Broodje Haring and Panpipes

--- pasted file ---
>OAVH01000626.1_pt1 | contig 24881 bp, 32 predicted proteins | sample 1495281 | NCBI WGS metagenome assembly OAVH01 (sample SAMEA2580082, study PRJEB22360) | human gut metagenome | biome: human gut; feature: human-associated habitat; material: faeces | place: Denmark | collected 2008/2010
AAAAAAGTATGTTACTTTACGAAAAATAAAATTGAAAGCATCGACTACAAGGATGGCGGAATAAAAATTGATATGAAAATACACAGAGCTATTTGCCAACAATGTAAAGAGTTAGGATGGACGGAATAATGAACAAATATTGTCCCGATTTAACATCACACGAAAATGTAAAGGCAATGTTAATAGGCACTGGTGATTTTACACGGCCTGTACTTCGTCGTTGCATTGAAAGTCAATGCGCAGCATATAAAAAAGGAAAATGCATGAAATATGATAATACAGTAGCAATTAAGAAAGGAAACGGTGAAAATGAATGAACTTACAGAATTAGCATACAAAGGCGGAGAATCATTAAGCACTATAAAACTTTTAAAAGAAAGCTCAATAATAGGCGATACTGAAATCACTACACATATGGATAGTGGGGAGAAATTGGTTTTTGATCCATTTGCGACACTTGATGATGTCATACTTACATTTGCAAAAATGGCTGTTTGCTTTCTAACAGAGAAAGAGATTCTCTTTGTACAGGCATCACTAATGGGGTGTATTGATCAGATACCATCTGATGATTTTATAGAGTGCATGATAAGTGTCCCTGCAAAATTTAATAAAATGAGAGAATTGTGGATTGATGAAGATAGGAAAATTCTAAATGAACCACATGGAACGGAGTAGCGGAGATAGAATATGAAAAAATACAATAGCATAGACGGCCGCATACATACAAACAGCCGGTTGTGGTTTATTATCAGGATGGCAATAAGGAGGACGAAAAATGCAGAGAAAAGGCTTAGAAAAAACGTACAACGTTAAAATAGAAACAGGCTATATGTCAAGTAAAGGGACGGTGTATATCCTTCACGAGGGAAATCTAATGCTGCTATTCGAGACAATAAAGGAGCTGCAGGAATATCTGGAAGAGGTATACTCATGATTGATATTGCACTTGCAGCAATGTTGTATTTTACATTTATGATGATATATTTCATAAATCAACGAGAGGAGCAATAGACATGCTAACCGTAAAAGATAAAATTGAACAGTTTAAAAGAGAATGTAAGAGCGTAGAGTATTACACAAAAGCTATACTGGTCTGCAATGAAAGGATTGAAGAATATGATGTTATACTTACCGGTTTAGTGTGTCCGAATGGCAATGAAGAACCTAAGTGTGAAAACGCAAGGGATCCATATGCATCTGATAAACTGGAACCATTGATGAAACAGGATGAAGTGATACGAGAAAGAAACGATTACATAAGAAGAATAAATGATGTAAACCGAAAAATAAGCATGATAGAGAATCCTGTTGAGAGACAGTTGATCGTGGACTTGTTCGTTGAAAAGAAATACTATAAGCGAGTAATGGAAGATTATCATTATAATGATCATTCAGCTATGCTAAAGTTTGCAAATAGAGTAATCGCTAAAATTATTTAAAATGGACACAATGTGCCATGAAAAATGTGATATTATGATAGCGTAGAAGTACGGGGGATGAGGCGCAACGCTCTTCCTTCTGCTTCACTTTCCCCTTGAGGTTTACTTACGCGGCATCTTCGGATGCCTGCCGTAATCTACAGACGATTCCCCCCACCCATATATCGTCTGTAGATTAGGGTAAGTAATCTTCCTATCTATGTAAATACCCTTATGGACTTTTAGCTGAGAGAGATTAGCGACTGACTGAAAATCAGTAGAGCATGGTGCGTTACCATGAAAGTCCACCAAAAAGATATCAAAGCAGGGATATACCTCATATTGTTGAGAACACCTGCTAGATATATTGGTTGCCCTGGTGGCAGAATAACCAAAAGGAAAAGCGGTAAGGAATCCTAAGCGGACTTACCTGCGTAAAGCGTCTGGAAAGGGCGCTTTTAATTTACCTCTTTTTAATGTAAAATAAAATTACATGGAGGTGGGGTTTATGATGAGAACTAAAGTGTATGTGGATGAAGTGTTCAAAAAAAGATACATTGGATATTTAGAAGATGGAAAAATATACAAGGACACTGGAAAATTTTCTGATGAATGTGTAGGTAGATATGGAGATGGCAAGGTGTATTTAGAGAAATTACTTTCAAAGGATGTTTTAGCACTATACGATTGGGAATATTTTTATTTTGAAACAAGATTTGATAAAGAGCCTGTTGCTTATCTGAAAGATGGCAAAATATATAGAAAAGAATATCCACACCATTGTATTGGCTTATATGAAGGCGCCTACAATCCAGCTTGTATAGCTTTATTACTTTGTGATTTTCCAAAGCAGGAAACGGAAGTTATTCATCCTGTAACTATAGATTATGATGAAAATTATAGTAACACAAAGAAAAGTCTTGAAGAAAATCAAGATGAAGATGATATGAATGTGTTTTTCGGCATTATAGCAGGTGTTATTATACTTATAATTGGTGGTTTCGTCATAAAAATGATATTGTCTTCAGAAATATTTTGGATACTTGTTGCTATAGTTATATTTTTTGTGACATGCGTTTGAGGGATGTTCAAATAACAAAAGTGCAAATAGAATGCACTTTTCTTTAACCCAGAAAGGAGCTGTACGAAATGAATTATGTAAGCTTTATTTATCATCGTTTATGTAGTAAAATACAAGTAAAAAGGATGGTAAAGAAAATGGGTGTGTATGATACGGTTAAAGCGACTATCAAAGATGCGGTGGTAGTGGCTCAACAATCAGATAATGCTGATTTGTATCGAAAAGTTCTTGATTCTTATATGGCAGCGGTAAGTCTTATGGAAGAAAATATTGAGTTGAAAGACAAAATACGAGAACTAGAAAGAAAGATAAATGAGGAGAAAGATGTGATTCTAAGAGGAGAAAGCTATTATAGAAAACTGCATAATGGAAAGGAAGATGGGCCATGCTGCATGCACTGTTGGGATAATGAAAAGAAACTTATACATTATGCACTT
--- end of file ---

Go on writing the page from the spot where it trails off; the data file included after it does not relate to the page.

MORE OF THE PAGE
I spent the most recent weekend at the Heritage days in Edmonton, which is an annual event up here. They take one of the larger city parks, shut it down, and then host dozens of different ethnic and cultural groups. Each will generally have kind of an informational area, some presentations (often dancing), and then the food tents. It's a great opportunity to wander through and have foods or hear music that you really would never hear in the course of a normal year. I took advantage of the opportunity to try some Russian Kvas, some Turkish coffee, and many many more very odd foods. Broodje Haring for the non-Dutch among you is a bun with salted herring and a lot of onions. It sounds a little weird, perhaps, but tastes delicious. I was quite disappointed that the Peruvian tent ran out of Inca Cola. In the picture above, they are playing panpipes, and other traditional South American instruments. Pretty neat really, I almost bought one of their CD's, but they're $20 a piece, and I didn't have that much cash on me. In any case, it's an all around pleasant way to spent a weekend and one of the better festivals in town for me. This coming weekend is the Edmonton Folk Festival, which I am tempted to go to, but these things aren't cheap, and I think Folk Fest is about $35 a day. Still, I am a pretty big fan of folk music, so maybe I'll still make it there. I am reading Tête-à-Tête right now about Jean-Paul Sartre and Simone de Beauvoir. It's a fascinating book, as I had no idea about any of the personal circumstances surrounding the writing of some of his more famous works, like Being and Nothingness and Ethics. Perhaps more on that once I have finished reading it.